Historic Sheet Music Collection

Document Type

Score

Publication Date

1843

Comments

Remembrance of the West, a collection of marches, waltzes, gallopades, songs, &c. Composed, arranged & selected by P. Schmidt, A.C. Winicker,
G. & F. Heidelberg, &c.

No.1. A day in Missouri : waltz / composed for the piano forte and dedicated to his friend P. Schmidt, by A. C. Winicker -- No.2. Captain Staszewski's favorite mazurka, arranged for the piano forte -- No.3. La belle rivière : a gallopade for the piano forte and dedicated to John Delafield Junr. Esqr. of Cincinnati / by A. C. Winicker -- No.4. Le brillant galop de Louisville / composé sur un motif de l'opera Zampa et dedie à Miss Sarah Bacon / par P. Schmidt -- No.5. The bride of the Greek isle : why do I weep / written by Mrs. Hemans ; the music composed and dedicated to Mrs. Mary Strack by P. Schmidt -- No.6. Mary and I : ballad / adapted & arranged for the piano forte and dedicated to Miss Mary Dawson of the Bardstown Female Academy by Paul Schmidt -- No.6 [i.e., 7]. Our home is on the sea / the poetry by Lieut. Patten, the music from P. Schmidt's Teutonia, collection of German songs, dedicated to Mr. D.H.M. McCleery by Paul Schmidt.

Philadelphia. Published by A. Fiot 196 Chestnut St.

Some of the resources may contain offensive language or negative stereotypes. Such materials should be seen in the context of the time period and as a reflection of attitudes of the time. The items are part of the historical record, and do not represent the views of the libraries or the institution.

Lyrics

The Bride of the Greek Isle

Why do I weep? to leave the vine
Whose clusters o'er me bend,
The myrtle yet, oh! call it mine!
The flowers I lov'd to tend
A thousand thoughts of all things dear,
like shadows o'er me sweep,
I leave my sunny childhood here,
Oh! therefore let me weep!

2
I leave thee, sister! we have play'd
Through many a joyous hour,
Where the silvery green of the olive shade
Hung dim o'er fount and bower.
Yes, thou and I, by stream, by shore,
In song, in prayer, in sleep,
Have been as we may be no more
Kind sister, let me weep!

3
I leave thee, father! eve's bright moon
Must now light other feet,
With the gather'd grapes, and lyre in tune,
Thy homeward steps to greet.
Thou, in whose voice, to bless thy child,
Lay in tones of love so deep,
Whose eye o'er all my youth hath smiled
I leave thee! let me weep!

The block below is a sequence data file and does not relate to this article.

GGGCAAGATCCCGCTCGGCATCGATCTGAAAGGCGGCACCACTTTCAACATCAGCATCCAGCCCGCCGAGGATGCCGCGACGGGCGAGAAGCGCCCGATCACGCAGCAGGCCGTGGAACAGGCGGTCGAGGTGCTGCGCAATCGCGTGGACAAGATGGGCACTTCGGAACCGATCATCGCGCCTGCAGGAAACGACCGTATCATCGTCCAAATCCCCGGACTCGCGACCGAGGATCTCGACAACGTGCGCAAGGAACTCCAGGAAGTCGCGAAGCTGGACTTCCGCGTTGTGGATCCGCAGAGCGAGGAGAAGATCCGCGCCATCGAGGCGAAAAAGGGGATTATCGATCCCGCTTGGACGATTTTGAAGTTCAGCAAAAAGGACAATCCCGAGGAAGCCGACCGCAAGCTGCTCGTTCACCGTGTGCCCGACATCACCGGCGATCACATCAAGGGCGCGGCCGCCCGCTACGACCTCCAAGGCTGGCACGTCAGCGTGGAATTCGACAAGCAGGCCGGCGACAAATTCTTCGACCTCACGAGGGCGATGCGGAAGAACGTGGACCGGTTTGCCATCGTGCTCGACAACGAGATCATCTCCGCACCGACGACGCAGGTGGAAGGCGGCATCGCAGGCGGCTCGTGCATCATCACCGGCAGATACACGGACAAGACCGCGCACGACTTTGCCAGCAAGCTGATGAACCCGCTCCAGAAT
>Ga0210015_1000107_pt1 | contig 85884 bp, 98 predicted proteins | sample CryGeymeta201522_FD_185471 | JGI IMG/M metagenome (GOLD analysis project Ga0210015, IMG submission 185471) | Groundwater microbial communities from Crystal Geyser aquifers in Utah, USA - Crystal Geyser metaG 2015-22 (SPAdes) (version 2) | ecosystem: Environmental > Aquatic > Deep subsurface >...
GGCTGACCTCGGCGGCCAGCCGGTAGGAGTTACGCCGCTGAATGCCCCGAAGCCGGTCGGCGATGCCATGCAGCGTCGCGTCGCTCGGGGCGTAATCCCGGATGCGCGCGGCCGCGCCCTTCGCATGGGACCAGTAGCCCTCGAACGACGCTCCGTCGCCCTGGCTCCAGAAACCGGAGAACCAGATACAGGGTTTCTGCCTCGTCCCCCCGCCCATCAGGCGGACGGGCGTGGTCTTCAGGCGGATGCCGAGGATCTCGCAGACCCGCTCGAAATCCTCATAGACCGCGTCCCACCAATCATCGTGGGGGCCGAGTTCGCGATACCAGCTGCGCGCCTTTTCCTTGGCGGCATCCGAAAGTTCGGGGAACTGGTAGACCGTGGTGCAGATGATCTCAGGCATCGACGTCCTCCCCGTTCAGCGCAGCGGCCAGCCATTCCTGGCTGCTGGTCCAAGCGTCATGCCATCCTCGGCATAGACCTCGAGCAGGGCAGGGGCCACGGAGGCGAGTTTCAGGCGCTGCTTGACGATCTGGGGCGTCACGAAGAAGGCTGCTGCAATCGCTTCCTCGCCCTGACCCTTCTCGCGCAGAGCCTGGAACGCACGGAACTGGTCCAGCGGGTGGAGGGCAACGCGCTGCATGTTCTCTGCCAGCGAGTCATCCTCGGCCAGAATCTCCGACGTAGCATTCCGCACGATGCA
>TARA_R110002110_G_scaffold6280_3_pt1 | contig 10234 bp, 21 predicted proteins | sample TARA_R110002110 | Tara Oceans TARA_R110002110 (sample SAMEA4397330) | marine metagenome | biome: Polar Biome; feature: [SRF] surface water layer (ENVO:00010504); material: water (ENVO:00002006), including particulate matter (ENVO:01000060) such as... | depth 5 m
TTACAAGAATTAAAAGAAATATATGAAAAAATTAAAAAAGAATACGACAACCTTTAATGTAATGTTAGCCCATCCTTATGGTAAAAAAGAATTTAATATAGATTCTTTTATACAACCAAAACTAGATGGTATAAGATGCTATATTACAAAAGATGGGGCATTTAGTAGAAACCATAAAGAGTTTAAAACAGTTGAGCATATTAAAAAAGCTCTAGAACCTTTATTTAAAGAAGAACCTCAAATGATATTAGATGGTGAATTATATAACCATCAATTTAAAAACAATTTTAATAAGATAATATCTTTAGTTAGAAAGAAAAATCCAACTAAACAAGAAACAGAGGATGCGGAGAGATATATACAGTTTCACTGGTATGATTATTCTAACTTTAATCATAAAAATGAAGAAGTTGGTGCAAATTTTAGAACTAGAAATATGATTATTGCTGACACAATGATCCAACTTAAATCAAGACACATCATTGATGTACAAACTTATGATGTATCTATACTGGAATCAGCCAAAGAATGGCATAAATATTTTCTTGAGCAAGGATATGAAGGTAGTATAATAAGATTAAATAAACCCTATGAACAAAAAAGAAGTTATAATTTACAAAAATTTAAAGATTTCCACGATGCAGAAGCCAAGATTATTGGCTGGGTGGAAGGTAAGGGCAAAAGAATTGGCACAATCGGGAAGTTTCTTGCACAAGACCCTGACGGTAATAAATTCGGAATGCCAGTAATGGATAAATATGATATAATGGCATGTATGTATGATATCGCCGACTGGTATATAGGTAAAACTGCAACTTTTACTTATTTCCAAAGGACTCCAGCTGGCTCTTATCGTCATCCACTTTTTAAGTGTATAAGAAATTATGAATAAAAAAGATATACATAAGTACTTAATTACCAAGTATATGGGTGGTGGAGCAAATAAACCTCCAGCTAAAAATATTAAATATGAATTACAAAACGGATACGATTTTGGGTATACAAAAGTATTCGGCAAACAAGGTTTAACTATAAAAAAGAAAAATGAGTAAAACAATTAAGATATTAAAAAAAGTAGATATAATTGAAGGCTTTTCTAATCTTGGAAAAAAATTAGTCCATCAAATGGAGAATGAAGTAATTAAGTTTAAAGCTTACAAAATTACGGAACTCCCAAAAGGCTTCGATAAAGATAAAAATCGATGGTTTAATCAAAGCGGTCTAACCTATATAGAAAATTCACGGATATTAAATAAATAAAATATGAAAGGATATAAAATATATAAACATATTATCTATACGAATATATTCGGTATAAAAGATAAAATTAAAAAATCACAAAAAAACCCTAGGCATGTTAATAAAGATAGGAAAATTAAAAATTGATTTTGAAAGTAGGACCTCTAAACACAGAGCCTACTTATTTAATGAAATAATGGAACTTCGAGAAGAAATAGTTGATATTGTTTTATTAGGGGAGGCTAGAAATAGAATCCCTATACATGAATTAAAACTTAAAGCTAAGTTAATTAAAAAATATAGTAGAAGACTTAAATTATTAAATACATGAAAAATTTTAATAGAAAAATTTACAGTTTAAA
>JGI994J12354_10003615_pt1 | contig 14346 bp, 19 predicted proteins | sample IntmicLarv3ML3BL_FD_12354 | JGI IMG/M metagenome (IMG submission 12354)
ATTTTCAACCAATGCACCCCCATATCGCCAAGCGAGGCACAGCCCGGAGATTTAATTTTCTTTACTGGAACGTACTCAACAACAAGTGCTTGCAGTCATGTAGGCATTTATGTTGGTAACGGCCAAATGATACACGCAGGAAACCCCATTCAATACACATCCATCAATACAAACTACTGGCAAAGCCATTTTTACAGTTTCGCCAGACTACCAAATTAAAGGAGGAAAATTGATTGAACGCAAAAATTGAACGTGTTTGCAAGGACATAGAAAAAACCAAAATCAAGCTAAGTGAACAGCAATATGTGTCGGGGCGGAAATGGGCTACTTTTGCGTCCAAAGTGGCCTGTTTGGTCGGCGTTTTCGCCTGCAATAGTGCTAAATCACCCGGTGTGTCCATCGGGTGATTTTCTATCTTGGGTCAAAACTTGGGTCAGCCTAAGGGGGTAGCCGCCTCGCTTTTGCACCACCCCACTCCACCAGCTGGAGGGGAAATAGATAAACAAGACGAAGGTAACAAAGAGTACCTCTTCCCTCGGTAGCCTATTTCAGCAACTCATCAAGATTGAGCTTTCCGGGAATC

4
Mother! I leave thee! on thy breast,
Pouring out joy and woe,
I have found that holy place of test
Still changeless, yet I go!
Lips, that have lull'd me with your strain,
Eyes, that have watch'd my sleep!
Will earth give love like yours again?
Kind mother! let me weep!

Mary and I

We've traver'sd yon mountain
And play'd on its brow,
We've sat by the fountain
That murmurs below;
But now bare and hoary
Our favorite tree that once spread its glory
o'er Mary and me, o'er Mary and me.

2
'Neath its shade my first sonnet did beauty survey
When her tear fell upon it and hallowed the lay
But the ploughshare has banished each trace round the tree
And youth's vision has vanished from Mary and me.

3
Yes! the vale of our fathers is desolate now
No fairy form gathers from bush and from bough;
In silence they slumber beneath the yew tree
Who times out of number blessed Mary and me.

4
'Tis a drear waste I wander in sunshine or shade
The mountain smiles yonder but where is the Maid?
Yon withered form bending her dim eyes on me
A tear and smile blending, by Heaven tis she!

5
Let the fond tear of feeling down wrinkled cheeks stray
Where time has been stealing the roses away
Our bright dream is over and near us I see
There's a green sod to cover both Mary and me.

Our Home is on the Sea

My home is on the heaving sea
Beyond the breakers' roar
I never know a though of woe,
save when I see the shore;
My life is like a flashing car,
and like a merry stave,
I whirl along the deep, huzza!
And dance upon the wave
I whril along the deep, huzza!
And dance upon the wave.

2
Amid the calm without a care
For aught that earth can bring
Wide rocking in the idle air
I sit aloft and sing;
When the storm booms fierce and far
Regardless of the gale
I climb the slippery shrouds huzza!
And bend the flying sail.

3
The woodland note is sweet to hear
And soft the hum of hives:
But there's no music to my ear
Like that which ocean gives
When first our barque with every spar
"Taught strain'd" her flight to urge
Mid rattling tramp and wild huzza
Beats back the bristling surge.

4
They say the landsman's bosom thrills
With deeper joy than ours
That glory crowns the sunset hills
And fragrance scents the bowers
But off! stretched seaward from the bar!
Spread out the canvass free?
And should they hail trump back huzza!
Our home is on the sea.

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The views expressed in this paper are solely those of the author.